Why Teaching Your Child Resilience Is So Important For Emergency Prep
When I think of the term “resilience” as it relates to children, I often think of a rafting trip I went on a while back. At one point during the journey, the guide led us to a series of tall rocks and cliffs and asked if anyone would like to jump off. A number of adults opted in, as did a handful of children who had accompanied their parents.
I watched as the parents made sure the kids’ lifejackets were secure. I watched as they dispensed careful advice about how to jump, how to land, and how to hold their lifejackets down so they wouldn’t get knocked in the face upon impact. But the thing that really struck me in that moment was that the parents could do nothing once their child’s feet left the cliff. It was all up to the child at that point. He or she would have to jump out far enough, stay upright, land feet-down, and hold on to his or her jacket. The parent, at that point, was rendered helpless.
Allowing our children to experience and learn new things can be an exhilarating part of the parenting process. But let’s be honest: it’s often terrifying. The desire to protect our children from difficult and potentially painful experiences is instinctual. But as every parent knows, it’s simply not possible to protect them at all times. And so it’s also our job to prepare them as best as possible for when they must face these challenges alone. This means teaching them to develop their own methods of problem solving, how to self-soothe, and how to cope with the wide range of difficult circumstances they will inevitably be confronted with over the course of their lives. This means teaching our children to be, above all, resilient in the face of challenges, no matter what form these obstacles may take.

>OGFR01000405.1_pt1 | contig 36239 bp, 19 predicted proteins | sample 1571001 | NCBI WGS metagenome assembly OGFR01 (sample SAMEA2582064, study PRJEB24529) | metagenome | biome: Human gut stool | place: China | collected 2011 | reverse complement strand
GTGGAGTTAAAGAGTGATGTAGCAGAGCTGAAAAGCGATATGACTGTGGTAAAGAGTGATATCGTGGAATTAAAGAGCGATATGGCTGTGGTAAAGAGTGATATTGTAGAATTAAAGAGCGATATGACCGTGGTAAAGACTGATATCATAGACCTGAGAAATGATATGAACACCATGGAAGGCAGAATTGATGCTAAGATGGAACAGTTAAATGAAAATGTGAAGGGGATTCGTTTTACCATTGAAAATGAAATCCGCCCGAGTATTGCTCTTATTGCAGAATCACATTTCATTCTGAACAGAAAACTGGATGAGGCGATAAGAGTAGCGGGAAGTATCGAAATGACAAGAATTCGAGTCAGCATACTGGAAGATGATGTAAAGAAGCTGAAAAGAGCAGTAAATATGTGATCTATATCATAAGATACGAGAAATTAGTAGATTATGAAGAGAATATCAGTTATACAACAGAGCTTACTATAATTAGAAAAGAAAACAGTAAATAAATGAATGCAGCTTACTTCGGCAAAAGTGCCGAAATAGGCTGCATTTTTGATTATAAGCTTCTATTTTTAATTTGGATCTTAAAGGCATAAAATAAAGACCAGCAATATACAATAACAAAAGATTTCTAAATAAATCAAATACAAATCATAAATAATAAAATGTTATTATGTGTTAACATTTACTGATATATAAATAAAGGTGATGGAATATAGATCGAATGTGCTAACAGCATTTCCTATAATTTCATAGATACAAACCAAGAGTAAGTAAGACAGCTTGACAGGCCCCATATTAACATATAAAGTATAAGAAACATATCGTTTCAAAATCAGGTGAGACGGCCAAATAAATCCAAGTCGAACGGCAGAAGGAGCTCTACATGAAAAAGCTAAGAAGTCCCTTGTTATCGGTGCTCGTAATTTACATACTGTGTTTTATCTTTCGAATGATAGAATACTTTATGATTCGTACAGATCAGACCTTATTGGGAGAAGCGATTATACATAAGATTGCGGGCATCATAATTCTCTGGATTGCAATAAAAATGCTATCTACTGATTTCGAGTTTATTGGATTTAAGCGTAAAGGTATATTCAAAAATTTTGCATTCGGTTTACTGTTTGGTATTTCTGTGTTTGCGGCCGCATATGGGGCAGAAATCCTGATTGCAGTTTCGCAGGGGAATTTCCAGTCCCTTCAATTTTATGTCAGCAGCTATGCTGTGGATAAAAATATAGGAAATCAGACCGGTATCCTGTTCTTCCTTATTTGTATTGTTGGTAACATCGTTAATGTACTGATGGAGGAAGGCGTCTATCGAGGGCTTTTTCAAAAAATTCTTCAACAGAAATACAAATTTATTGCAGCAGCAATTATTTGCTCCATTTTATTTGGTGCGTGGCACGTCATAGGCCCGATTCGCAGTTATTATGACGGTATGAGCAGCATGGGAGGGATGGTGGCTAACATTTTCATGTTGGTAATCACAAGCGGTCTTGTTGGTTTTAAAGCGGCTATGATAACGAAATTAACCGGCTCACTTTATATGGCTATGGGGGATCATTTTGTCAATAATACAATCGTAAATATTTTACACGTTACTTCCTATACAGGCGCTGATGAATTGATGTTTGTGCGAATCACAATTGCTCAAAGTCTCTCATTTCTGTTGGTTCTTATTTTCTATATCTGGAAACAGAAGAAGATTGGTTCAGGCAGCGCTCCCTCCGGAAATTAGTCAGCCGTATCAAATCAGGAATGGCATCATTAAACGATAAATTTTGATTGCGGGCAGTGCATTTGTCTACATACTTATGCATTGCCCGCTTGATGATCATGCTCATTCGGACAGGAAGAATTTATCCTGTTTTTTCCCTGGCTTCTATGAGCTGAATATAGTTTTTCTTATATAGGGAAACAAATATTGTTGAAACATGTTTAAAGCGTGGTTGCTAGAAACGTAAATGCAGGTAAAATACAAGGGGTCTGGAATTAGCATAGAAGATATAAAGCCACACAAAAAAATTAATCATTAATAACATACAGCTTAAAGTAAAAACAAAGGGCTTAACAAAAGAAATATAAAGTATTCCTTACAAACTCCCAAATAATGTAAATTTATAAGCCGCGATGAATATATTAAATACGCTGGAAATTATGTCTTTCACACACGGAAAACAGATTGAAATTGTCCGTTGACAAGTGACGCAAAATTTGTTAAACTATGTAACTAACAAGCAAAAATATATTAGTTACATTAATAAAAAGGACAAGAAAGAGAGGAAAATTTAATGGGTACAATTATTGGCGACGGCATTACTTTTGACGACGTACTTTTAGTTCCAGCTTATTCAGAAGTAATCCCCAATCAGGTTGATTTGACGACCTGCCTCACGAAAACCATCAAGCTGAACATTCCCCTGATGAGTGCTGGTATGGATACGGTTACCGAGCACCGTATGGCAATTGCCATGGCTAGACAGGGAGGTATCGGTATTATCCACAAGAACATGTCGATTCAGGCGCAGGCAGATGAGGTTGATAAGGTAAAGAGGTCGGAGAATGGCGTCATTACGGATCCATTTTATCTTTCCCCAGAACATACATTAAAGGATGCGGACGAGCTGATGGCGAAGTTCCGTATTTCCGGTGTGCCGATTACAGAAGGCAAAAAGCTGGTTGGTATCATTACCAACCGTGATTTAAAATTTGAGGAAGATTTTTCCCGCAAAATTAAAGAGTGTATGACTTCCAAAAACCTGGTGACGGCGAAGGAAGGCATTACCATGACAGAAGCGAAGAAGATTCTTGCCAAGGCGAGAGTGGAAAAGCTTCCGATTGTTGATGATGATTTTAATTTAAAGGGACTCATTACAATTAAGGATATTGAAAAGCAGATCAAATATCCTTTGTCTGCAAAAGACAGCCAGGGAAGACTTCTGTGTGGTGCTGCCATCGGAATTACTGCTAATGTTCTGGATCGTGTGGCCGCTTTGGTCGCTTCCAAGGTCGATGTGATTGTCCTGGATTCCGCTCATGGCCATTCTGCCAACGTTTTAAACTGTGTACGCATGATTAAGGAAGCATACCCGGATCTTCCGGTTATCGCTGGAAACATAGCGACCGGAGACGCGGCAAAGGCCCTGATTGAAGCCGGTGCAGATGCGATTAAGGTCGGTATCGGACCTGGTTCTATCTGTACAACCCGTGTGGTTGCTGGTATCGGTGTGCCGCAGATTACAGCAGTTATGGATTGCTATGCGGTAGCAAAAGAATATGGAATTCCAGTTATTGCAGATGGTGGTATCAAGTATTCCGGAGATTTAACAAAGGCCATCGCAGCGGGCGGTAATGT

There is, of course, no set template for teaching your child to be resilient. But one of the first and most effective strategies parents can implement is to model healthy coping skills themselves. Your children will witness you confront disappointment and loss on many occasions, and the way they see you handle these difficult moments will be the foundation on which your child builds his or her own sense of resilience.
In the context of preparing your child as much as possible to cope with an emergency situation, your LadyBugOut bag is a terrific teaching tool. Have honest conversations with them about what might happen during a natural disaster. Help them develop a strong familiarity with the bag’s contents and help them practice how each item inside works. The more knowledge they are equipped with, the more confident they will feel in making decisions, and the better they will be able to cope. All of which results in a greater sense of resiliency—one of the things that will offer your child the greatest protection in the long run.